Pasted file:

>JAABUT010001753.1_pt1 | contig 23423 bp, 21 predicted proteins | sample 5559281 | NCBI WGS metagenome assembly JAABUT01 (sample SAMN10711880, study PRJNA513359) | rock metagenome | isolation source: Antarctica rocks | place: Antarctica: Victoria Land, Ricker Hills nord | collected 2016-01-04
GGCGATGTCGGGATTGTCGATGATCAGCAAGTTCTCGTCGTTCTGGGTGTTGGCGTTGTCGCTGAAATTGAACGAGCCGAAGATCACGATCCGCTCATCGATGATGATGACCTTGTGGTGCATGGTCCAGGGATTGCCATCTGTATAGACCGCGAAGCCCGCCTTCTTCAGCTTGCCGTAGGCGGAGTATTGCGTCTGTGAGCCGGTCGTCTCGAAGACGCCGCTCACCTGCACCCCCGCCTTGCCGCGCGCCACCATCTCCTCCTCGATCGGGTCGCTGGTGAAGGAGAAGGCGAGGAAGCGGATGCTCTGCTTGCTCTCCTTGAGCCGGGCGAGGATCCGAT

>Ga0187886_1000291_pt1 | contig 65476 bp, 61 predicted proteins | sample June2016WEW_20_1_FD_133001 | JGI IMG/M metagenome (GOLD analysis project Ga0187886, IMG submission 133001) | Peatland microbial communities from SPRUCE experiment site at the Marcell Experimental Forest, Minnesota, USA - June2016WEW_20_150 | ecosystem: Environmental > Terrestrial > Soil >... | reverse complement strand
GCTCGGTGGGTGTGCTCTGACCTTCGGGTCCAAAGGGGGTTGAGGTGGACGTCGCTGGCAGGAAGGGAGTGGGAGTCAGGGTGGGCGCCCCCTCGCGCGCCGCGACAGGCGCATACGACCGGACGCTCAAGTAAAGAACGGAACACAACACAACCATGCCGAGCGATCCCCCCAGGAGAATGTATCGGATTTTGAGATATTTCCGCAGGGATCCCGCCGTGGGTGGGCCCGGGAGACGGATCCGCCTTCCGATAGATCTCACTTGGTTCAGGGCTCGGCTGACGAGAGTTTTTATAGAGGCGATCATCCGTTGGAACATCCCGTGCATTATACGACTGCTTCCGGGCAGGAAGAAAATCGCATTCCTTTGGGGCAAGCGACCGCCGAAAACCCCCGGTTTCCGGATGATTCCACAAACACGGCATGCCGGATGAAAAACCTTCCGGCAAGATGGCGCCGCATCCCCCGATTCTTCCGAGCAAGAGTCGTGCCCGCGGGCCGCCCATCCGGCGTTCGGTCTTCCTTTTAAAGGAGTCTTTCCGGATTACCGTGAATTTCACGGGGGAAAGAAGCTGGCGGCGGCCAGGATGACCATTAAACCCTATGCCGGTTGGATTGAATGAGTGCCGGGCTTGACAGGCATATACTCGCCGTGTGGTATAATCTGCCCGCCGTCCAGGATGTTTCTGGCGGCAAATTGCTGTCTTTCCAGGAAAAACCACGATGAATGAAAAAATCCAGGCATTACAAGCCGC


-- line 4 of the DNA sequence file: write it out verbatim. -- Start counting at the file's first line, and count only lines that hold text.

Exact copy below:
GCTCGGTGGGTGTGCTCTGACCTTCGGGTCCAAAGGGGGTTGAGGTGGACGTCGCTGGCAGGAAGGGAGTGGGAGTCAGGGTGGGCGCCCCCTCGCGCGCCGCGACAGGCGCATACGACCGGACGCTCAAGTAAAGAACGGAACACAACACAACCATGCCGAGCGATCCCCCCAGGAGAATGTATCGGATTTTGAGATATTTCCGCAGGGATCCCGCCGTGGGTGGGCCCGGGAGACGGATCCGCCTTCCGATAGATCTCACTTGGTTCAGGGCTCGGCTGACGAGAGTTTTTATAGAGGCGATCATCCGTTGGAACATCCCGTGCATTATACGACTGCTTCCGGGCAGGAAGAAAATCGCATTCCTTTGGGGCAAGCGACCGCCGAAAACCCCCGGTTTCCGGATGATTCCACAAACACGGCATGCCGGATGAAAAACCTTCCGGCAAGATGGCGCCGCATCCCCCGATTCTTCCGAGCAAGAGTCGTGCCCGCGGGCCGCCCATCCGGCGTTCGGTCTTCCTTTTAAAGGAGTCTTTCCGGATTACCGTGAATTTCACGGGGGAAAGAAGCTGGCGGCGGCCAGGATGACCATTAAACCCTATGCCGGTTGGATTGAATGAGTGCCGGGCTTGACAGGCATATACTCGCCGTGTGGTATAATCTGCCCGCCGTCCAGGATGTTTCTGGCGGCAAATTGCTGTCTTTCCAGGAAAAACCACGATGAATGAAAAAATCCAGGCATTACAAGCCGC